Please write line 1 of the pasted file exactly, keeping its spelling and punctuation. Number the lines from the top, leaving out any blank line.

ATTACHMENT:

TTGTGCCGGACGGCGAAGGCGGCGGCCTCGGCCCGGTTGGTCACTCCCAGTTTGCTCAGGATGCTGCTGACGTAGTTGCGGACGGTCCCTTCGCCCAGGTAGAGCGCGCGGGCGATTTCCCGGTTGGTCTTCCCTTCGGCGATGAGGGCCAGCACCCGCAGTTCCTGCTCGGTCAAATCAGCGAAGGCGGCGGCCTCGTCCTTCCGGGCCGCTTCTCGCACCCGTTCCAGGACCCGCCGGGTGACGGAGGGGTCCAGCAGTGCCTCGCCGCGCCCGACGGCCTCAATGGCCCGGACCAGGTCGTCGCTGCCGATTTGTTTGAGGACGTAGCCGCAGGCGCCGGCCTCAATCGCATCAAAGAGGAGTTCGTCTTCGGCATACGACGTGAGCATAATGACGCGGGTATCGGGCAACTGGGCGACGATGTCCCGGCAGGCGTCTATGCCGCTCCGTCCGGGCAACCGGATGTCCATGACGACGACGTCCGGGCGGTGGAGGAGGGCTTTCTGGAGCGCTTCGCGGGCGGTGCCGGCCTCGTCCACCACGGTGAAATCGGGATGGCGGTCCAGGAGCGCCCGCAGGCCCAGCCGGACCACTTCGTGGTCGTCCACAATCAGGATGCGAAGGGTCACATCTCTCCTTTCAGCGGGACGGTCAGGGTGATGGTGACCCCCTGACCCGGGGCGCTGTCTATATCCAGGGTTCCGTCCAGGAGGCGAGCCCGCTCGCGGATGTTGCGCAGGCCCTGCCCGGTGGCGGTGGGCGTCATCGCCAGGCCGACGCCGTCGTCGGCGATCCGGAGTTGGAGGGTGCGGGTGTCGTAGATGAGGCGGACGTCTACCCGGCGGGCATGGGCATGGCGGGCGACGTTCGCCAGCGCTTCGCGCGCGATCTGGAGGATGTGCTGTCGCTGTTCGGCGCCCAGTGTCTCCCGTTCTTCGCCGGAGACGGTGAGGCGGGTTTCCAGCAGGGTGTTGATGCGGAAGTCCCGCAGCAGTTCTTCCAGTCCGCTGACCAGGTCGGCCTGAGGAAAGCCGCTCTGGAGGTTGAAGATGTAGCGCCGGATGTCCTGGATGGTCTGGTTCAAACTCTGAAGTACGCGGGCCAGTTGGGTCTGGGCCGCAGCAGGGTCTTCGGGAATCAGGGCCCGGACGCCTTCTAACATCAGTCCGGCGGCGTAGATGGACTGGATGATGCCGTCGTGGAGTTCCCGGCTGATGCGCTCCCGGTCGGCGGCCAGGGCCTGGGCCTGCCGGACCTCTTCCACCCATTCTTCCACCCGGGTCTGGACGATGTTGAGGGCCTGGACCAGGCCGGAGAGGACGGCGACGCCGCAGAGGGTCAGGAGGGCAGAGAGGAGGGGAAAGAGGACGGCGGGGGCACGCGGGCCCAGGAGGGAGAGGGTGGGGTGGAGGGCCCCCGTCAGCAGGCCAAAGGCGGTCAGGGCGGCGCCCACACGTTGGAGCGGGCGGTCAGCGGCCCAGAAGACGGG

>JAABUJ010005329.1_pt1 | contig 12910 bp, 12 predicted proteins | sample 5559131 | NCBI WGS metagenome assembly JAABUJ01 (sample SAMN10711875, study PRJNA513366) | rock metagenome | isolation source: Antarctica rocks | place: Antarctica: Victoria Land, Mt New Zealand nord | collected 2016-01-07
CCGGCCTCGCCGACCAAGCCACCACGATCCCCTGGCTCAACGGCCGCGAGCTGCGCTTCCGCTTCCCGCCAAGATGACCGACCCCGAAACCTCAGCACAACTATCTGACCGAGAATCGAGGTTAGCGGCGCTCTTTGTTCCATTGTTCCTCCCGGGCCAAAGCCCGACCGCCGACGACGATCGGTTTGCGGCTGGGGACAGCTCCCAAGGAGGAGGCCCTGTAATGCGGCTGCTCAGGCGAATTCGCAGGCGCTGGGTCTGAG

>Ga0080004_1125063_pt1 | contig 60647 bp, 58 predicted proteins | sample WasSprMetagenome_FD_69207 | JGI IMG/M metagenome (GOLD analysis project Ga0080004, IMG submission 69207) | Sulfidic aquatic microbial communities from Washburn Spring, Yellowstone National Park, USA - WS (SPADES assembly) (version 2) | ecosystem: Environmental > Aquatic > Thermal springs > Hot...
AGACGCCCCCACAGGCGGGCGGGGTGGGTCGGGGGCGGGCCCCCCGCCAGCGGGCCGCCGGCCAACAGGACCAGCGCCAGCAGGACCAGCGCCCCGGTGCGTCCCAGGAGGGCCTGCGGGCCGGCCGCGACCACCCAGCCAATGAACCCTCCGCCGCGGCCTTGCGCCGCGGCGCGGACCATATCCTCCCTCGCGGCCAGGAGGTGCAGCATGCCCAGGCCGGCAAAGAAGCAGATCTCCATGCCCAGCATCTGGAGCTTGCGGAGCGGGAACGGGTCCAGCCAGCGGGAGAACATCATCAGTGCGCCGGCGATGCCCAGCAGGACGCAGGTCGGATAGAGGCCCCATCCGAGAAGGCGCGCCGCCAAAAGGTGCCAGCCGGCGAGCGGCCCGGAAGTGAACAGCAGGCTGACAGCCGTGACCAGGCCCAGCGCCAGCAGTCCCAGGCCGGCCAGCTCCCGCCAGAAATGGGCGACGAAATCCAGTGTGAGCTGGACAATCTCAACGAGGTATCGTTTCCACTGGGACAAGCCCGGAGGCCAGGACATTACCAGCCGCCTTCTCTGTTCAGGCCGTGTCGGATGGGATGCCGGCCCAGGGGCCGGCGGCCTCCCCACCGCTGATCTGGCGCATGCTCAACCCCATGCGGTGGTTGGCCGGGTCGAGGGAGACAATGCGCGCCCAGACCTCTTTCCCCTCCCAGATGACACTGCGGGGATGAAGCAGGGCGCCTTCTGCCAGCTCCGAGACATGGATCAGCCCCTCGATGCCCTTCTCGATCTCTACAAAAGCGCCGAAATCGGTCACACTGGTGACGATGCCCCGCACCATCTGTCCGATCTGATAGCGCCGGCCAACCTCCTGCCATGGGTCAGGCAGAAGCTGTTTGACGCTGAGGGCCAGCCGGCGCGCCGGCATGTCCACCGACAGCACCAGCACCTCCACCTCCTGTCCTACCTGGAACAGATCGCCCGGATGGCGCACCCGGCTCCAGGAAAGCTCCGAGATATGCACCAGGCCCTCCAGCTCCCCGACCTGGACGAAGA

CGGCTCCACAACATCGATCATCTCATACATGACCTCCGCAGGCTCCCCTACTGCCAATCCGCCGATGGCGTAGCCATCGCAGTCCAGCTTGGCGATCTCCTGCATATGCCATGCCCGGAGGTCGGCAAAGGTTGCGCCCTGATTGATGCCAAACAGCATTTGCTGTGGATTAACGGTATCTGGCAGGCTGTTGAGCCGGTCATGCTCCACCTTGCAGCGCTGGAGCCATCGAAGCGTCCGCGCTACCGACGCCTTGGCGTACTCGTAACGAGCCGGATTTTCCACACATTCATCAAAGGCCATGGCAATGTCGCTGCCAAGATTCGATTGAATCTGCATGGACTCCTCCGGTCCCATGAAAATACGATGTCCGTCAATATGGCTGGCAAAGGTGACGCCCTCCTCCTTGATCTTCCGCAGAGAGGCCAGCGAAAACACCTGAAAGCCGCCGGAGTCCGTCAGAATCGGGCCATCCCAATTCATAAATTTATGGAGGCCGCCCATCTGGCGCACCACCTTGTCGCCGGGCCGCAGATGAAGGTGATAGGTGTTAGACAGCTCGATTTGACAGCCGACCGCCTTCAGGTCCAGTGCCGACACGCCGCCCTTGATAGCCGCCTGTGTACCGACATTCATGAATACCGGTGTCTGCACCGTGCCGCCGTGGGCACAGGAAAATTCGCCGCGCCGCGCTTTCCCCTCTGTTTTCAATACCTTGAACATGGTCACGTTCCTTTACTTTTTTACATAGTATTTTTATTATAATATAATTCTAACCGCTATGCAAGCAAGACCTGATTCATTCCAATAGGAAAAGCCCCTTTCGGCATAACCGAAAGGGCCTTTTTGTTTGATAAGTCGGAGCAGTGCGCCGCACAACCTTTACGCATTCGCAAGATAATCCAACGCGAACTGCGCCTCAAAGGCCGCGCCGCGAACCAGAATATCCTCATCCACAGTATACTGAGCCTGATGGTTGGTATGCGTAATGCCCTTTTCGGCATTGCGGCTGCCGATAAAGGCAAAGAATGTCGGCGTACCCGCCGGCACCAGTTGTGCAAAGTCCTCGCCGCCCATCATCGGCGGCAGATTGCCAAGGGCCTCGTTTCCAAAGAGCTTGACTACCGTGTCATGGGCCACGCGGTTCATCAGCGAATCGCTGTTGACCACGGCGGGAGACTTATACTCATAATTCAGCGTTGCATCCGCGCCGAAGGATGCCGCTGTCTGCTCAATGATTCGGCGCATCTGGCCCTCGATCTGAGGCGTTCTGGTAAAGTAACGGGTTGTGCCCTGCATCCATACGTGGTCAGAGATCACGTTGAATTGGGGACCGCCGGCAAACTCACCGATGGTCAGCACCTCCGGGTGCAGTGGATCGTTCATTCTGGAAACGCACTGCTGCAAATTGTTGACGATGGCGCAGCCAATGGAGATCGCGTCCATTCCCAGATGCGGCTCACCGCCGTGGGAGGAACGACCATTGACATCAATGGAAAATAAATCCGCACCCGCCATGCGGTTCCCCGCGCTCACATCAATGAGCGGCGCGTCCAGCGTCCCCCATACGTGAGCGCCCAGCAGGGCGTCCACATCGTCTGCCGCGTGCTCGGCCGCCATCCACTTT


TTGTGCCGGACGGCGAAGGCGGCGGCCTCGGCCCGGTTGGTCACTCCCAGTTTGCTCAGGATGCTGCTGACGTAGTTGCGGACGGTCCCTTCGCCCAGGTAGAGCGCGCGGGCGATTTCCCGGTTGGTCTTCCCTTCGGCGATGAGGGCCAGCACCCGCAGTTCCTGCTCGGTCAAATCAGCGAAGGCGGCGGCCTCGTCCTTCCGGGCCGCTTCTCGCACCCGTTCCAGGACCCGCCGGGTGACGGAGGGGTCCAGCAGTGCCTCGCCGCGCCCGACGGCCTCAATGGCCCGGACCAGGTCGTCGCTGCCGATTTGTTTGAGGACGTAGCCGCAGGCGCCGGCCTCAATCGCATCAAAGAGGAGTTCGTCTTCGGCATACGACGTGAGCATAATGACGCGGGTATCGGGCAACTGGGCGACGATGTCCCGGCAGGCGTCTATGCCGCTCCGTCCGGGCAACCGGATGTCCATGACGACGACGTCCGGGCGGTGGAGGAGGGCTTTCTGGAGCGCTTCGCGGGCGGTGCCGGCCTCGTCCACCACGGTGAAATCGGGATGGCGGTCCAGGAGCGCCCGCAGGCCCAGCCGGACCACTTCGTGGTCGTCCACAATCAGGATGCGAAGGGTCACATCTCTCCTTTCAGCGGGACGGTCAGGGTGATGGTGACCCCCTGACCCGGGGCGCTGTCTATATCCAGGGTTCCGTCCAGGAGGCGAGCCCGCTCGCGGATGTTGCGCAGGCCCTGCCCGGTGGCGGTGGGCGTCATCGCCAGGCCGACGCCGTCGTCGGCGATCCGGAGTTGGAGGGTGCGGGTGTCGTAGATGAGGCGGACGTCTACCCGGCGGGCATGGGCATGGCGGGCGACGTTCGCCAGCGCTTCGCGCGCGATCTGGAGGATGTGCTGTCGCTGTTCGGCGCCCAGTGTCTCCCGTTCTTCGCCGGAGACGGTGAGGCGGGTTTCCAGCAGGGTGTTGATGCGGAAGTCCCGCAGCAGTTCTTCCAGTCCGCTGACCAGGTCGGCCTGAGGAAAGCCGCTCTGGAGGTTGAAGATGTAGCGCCGGATGTCCTGGATGGTCTGGTTCAAACTCTGAAGTACGCGGGCCAGTTGGGTCTGGGCCGCAGCAGGGTCTTCGGGAATCAGGGCCCGGACGCCTTCTAACATCAGTCCGGCGGCGTAGATGGACTGGATGATGCCGTCGTGGAGTTCCCGGCTGATGCGCTCCCGGTCGGCGGCCAGGGCCTGGGCCTGCCGGACCTCTTCCACCCATTCTTCCACCCGGGTCTGGACGATGTTGAGGGCCTGGACCAGGCCGGAGAGGACGGCGACGCCGCAGAGGGTCAGGAGGGCAGAGAGGAGGGGAAAGAGGACGGCGGGGGCACGCGGGCCCAGGAGGGAGAGGGTGGGGTGGAGGGCCCCCGTCAGCAGGCCAAAGGCGGTCAGGGCGGCGCCCACACGTTGGAGCGGGCGGTCAGCGGCCCAGAAGACGGG